I Think Future Might Have The Same Formula For Success as Nickelback
In this article, I’ll be comparing Future to Nickelback. Take a deep breath, put down the Twitter fingers, and hit backspace on that hate comment. OK, let’s begin.
Nickelback is one of the most successful rock bands on the planet. Their third album went 8x platinum in their native Canada, making Drake’s Nothing Was the Same, which did about 1.7 million in sales, look like a flop. And even though Kanye seems like the overlord of the universe to us rap nerds, the most he’s ever done in album circulation was triple-platinum. Plus, the band’s lead singer has a net worth of $50 million, which outweighs the earnings of either member of Outkast, is more than double those of Nas, and matches Pitbull’s (which is why we named him one of the 10 Best Rappers to Go Into Business With).
Once upon a time, moons before Nickelback became the Internet’s most hated musical entity, the band operated on a formulaic songwriting strategy that gave way to their mass appeal. Frontman Chad Kroeger had it down to a science: by pulling ingredients from existing chart-toppers (i.e., Creed-style riff + 3 Doors Down-esque chorus) and melding those elements into broadly appealing summer anthems and love songs of their own, dude was able to secure Nickelback unthinkable success. He’s even admitted to homogeneity throughout the band’s catalogue. “If all hits sound the same, then sorry. When you are a band that has a distinct style, such as us or AC/DC, that happens. When you have a distinct style, you run the risk of sounding similar,” he told the Cleveland Free Times. “Similar,” though, is a reach when someone overlays two of your songs and you can hardly hear the difference.
Call it repetitive and regurgitated, but going off of industry stats, Nickelback was good at making what people wanted to hear.
And making what people want to hear—minus like, ultra-traditionalist hip-hop heads and moms in Arkansas—is exactly what makes Future’s model so successful. He tapped into our bizarre, altered-consciousness-obsessed culture, figured out exactly what we want, and poured it into our iTunes libraries, like lighter fluid fueling his flame. That “every Future song sounds the same” argument has a ton of truth to it, and there’s good reason. It’s what’s keeping him on top, so why stray from a proven formula?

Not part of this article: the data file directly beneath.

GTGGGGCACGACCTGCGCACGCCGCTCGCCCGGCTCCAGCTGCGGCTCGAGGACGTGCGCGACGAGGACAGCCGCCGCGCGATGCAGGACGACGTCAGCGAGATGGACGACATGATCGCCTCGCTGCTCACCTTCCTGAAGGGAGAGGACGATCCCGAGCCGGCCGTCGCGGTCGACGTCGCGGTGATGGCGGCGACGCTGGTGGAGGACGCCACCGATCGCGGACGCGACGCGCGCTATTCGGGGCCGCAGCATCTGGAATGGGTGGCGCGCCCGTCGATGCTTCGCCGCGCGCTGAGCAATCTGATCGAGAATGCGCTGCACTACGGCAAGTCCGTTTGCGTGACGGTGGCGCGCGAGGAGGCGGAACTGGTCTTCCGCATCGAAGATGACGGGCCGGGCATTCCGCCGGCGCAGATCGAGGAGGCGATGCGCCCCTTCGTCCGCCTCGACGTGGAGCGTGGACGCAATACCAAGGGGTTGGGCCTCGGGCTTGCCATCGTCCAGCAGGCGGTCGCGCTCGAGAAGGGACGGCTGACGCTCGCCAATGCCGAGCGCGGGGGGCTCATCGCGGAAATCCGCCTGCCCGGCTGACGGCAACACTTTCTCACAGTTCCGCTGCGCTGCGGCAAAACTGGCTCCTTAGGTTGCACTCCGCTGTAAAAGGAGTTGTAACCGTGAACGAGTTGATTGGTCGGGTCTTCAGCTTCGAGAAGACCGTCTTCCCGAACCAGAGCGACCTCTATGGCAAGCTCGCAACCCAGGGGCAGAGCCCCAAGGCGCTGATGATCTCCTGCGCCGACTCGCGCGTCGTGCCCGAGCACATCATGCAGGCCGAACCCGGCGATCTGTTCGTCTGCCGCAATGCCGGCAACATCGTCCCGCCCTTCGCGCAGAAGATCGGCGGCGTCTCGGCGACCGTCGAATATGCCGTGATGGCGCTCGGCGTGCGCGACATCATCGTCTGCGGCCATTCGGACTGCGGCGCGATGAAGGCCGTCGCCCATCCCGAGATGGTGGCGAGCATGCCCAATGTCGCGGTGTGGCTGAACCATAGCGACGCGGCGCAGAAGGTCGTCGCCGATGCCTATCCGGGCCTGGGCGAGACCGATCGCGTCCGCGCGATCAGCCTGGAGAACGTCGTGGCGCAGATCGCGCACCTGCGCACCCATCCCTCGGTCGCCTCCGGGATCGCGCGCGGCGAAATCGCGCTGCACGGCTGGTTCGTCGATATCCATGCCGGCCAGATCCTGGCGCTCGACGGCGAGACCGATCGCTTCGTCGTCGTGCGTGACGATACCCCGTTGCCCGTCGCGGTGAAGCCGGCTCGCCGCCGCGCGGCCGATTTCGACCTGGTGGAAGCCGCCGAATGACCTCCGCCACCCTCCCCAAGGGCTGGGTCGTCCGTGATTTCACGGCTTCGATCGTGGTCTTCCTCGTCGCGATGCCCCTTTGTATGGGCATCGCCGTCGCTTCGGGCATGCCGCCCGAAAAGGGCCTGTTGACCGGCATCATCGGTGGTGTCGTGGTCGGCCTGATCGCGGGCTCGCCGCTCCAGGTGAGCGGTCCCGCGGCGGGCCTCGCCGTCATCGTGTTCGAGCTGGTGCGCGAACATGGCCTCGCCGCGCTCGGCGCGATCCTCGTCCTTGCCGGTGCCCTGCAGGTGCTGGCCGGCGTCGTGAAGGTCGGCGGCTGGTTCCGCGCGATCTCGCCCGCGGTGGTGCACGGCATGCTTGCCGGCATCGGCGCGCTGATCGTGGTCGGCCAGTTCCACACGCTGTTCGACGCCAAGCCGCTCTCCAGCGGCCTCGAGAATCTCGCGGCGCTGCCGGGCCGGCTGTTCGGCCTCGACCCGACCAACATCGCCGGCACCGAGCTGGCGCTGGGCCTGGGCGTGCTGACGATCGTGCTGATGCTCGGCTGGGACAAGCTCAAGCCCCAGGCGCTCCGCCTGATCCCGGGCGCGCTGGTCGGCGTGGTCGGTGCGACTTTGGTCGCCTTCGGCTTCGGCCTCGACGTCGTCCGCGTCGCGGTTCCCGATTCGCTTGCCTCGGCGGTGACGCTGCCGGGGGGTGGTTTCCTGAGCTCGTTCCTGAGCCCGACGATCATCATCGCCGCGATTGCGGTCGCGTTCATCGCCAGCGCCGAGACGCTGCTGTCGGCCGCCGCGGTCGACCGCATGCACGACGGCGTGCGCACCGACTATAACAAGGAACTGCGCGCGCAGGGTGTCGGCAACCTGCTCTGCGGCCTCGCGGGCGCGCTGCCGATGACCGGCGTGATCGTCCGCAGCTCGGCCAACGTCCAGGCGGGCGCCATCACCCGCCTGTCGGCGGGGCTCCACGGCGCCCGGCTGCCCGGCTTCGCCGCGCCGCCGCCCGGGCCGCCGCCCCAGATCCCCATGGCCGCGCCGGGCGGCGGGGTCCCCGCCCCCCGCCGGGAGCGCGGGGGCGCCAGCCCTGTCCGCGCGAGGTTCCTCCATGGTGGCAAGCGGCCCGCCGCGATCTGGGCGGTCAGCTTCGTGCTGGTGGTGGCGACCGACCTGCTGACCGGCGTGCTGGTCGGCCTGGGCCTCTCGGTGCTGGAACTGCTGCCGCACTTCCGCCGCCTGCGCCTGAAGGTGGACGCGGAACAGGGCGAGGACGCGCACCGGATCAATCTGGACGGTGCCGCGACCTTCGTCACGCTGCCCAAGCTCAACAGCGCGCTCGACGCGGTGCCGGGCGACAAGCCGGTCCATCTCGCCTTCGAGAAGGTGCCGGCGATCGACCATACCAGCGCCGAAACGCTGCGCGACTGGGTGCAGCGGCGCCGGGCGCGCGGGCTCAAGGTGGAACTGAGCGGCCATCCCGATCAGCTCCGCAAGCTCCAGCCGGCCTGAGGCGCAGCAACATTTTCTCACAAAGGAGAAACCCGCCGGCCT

Whether or not a life of switching lanes in a Grand Rapid and nights at Magic City is our reality, Future’s music offers an entrancing escape to his bizarre, lucid dystopia, and his timing couldn’t have been more seamless. Future came at the height of the styrofoam cup renaissance, where a song called “Trap Queen” could live at the top of a Billboard chart for twice as long as “All You Need Is Love,” and dreaded rappers in sweatpants are the new rockstars.
But even though Nickelback’s strategy was successful for a window in pop culture’s history, eventually, people caught on to their regurgitative habits. When the band’s originality was put into question, their so-called perfected formula was precisely what made them a vulnerable target for mockery. Insert Nickelback in Cards Against Humanity and losing a popularity contest to a pickle. (Y’all are some savages.)
It’s like this: if you eat the same cereal every morning, even if it’s your favorite, you’ll eventually get sick of its taste and want to switch it up. In the same regard, the recipe that got Future a collaborative mixtape with Drake, a chart-topping solo album, and a cult following will eventually expire, and the Future Era will be part of the past (ironically). Unless he can begin to innovate in his space and deliver us something unexpected of him, it seems inevitable that Future will follow in Nickelback’s faded footsteps.
Image: Nicholas Moore